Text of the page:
Elizabeth Gilbert started out as a journalist. Then she became a novelist. Then in 2006 she wrote a memoir, “Eat, Pray, Love,” that achieved some critical acclaim but undisputable commercial success — the book has reportedly generated at least $135 million in sales and birthed a $350 million franchise, one that includes a moderately successful Julia Roberts feature film, pillowcases, lip gloss, and other merchandise.
Now with “The Signature of All Things” — her new novel and her first in 13 years — Gilbert turns her gaze outward. This epic tale spans two generations and two centuries and largely centers on a woman named Alma Whittaker, tracking her from birth to dotage. Its premise is sweeping and ambitious; Gilbert writes so wonderfully that it’s impossible not to swoon; you suspect for a time that you may be in the presence of greatness.
But by the end, the novel becomes so aggressively smug that reading it ceases to be a pleasure. It becomes a sort of exquisite torture, like having a long conversation with a beautiful, articulate person who seems capable of only discussing banalities.
THE SIGNATURE OF ALL THINGS
Born in 1800, Alma is a commensurate Victorian: intellectually curious, spectacularly industrious, and sexually repressed. Most notably, however, she is very smart and very, very rich.
Alma grows up on a sprawling Philadelphia estate. Her Dutch mother gives her rigorous training in science and languages. Her British father accords her a degree of respect not usually bestowed on women of the age — and he also gives her a pony. Alma develops an early and profound interest in botany, which her parents encourage and she pursues with passion and glee. It would seem Alma has it all.
Not exactly: Alma is physically unattractive and intellectually ahead of her time, so she finds herself unable to pursue the scientific career she desires or get a suitable husband. Instead, she must fulfill her intellectual aims, spiritual pursuits, and sexual desires outside conventional societal paths — things she is able to do because of her privilege. On the road to self-actualization, she travels to foreign lands, lusts after inappropriate men, and develops a personal metaphysics. Does she find herself? You bet she does.
At this point the plot likely will trigger a sense of déjà vu among readers of “Eat, Pray, Love.” Those readers also will notice the way both books embrace personal enrichment as life’s greatest aim. Her other achievements — unmentionable here because of their spoiler potential — do help and please other people. But in the book’s schema, these benefits are incidental, mere mile markers on our heroine’s journey to contentment.
The book’s other characters serve a similar function. Our protagonist’s wealth and intelligence set her apart from most of the people she encounters, all of whom seem to exist solely to dispense wisdom, provide object lessons, validate her scientific achievements, or lead her toward greater personal growth. Scientists, oppressed islanders, slaves, abolitionists — each flit through the novel in order to add texture and nuance to Alma’s journey to wholeness, like flakes of sea salt in hand-churned, artisanal caramel gelato.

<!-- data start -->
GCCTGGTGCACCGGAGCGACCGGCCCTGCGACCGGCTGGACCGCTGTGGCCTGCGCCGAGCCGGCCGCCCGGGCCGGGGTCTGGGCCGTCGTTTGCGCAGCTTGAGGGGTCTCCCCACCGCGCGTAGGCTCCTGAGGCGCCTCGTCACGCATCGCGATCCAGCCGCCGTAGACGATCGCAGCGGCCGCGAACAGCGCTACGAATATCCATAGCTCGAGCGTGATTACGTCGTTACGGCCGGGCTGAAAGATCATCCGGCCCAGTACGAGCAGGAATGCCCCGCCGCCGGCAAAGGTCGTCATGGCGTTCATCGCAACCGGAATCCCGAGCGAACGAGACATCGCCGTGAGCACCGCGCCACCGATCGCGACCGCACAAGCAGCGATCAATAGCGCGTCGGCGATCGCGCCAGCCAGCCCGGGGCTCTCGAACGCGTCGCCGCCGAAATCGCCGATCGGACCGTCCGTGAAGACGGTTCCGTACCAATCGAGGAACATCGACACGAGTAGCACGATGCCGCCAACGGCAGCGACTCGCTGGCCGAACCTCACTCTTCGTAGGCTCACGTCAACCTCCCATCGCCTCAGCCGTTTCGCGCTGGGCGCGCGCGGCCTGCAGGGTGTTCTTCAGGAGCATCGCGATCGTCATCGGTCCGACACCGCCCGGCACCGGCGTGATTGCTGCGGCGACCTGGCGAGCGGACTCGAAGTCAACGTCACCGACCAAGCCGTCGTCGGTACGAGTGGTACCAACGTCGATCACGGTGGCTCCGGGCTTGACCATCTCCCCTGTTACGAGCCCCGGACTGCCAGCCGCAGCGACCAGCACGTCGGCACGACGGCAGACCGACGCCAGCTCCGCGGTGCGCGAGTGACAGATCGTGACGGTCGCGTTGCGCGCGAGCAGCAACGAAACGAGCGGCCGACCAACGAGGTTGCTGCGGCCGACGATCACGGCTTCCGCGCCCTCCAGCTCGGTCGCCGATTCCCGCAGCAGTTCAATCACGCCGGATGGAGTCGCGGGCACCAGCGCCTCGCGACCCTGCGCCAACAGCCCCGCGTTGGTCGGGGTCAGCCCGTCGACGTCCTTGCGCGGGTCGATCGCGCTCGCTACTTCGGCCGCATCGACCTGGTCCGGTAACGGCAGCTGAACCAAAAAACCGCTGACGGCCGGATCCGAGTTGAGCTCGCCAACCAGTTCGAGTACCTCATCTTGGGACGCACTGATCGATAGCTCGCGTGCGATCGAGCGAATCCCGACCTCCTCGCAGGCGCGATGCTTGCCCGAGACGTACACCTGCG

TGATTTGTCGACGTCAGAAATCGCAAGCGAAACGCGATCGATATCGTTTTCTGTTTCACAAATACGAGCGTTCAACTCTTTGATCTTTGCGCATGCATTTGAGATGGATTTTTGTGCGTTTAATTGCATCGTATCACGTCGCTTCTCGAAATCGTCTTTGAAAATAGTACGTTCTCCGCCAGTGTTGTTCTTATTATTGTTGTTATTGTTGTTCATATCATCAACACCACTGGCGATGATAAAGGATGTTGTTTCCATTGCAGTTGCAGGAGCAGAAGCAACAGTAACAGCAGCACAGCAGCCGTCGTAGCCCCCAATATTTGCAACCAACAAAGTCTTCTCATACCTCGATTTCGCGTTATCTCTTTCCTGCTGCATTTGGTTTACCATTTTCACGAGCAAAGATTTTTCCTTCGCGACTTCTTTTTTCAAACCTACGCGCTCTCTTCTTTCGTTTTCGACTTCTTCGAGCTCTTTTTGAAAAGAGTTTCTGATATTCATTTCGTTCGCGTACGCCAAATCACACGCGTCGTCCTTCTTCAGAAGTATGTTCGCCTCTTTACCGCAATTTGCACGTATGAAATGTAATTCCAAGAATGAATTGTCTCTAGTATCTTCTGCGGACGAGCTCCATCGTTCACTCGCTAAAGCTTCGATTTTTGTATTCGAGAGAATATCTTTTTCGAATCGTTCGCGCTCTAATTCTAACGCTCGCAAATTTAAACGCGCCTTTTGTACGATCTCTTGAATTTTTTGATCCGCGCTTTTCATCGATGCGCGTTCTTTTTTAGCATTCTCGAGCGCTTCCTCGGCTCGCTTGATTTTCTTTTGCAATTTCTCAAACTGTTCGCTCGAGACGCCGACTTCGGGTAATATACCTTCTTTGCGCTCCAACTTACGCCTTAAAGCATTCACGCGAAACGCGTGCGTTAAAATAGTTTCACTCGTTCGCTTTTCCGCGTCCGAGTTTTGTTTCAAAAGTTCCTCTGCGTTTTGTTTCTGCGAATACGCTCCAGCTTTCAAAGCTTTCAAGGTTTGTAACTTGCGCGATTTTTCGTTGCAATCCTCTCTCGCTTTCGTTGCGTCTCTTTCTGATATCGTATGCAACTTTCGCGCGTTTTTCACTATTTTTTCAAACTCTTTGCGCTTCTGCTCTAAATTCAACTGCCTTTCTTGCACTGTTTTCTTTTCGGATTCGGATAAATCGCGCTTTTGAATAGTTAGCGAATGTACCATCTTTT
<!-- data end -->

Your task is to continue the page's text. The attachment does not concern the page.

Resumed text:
The setting, too, at times feels contrived, even though evidence of Gilbert’s considerable research abounds. The book is rife with Victorian detail and dialogue and archaic scientific and philosophical thought; each chapter begins with a botanical sketch, and the title, which also happens to be from a quote from “Ulysses,” refers to a 17th-century work by German theologian Jakob Boehme explaining how items in the natural world bear a mystical imprimatur.
Alma’s singular drive for personal epiphany feels absolutely contemporary and out of place in her world. Not content to have conquered the current era, it seems, Gilbert has traveled back in time to impose a narrative of personal success on another century.
In 2013, is there anything interesting left to say about finding your bliss? Certainly. But for many women — in fact, for most women on the planet — pursuing Gilbert’s brand of vision quest takes a back seat to other, more pressing concerns.
Of course, there have been countless good books by and about women who faced no obvious impediments to happiness. Paula Fox’s “Desperate Characters,” for instance, concerns a middle-aged translator, Sophie Bentwood, who does her best to avoid the lower orders or anyone outside her cloistered, New York intellectual circle. Nothing much happens, save for her dawning realization that her life cannot be as well-ordered as she likes.
In Gilbert’s hands, “Desperate Characters” would become “How Sophie Got Her Groove Back.” Poor Sophie would leave her grouchy husband and set off for a tropical clime, where she would shake herself up, take in the view, have some hot sex with an exotic local, and find God through translation. You go, girl!
Eugenia Williamson is a writer
and editor living in Somerville.
She can be reached email@example.com.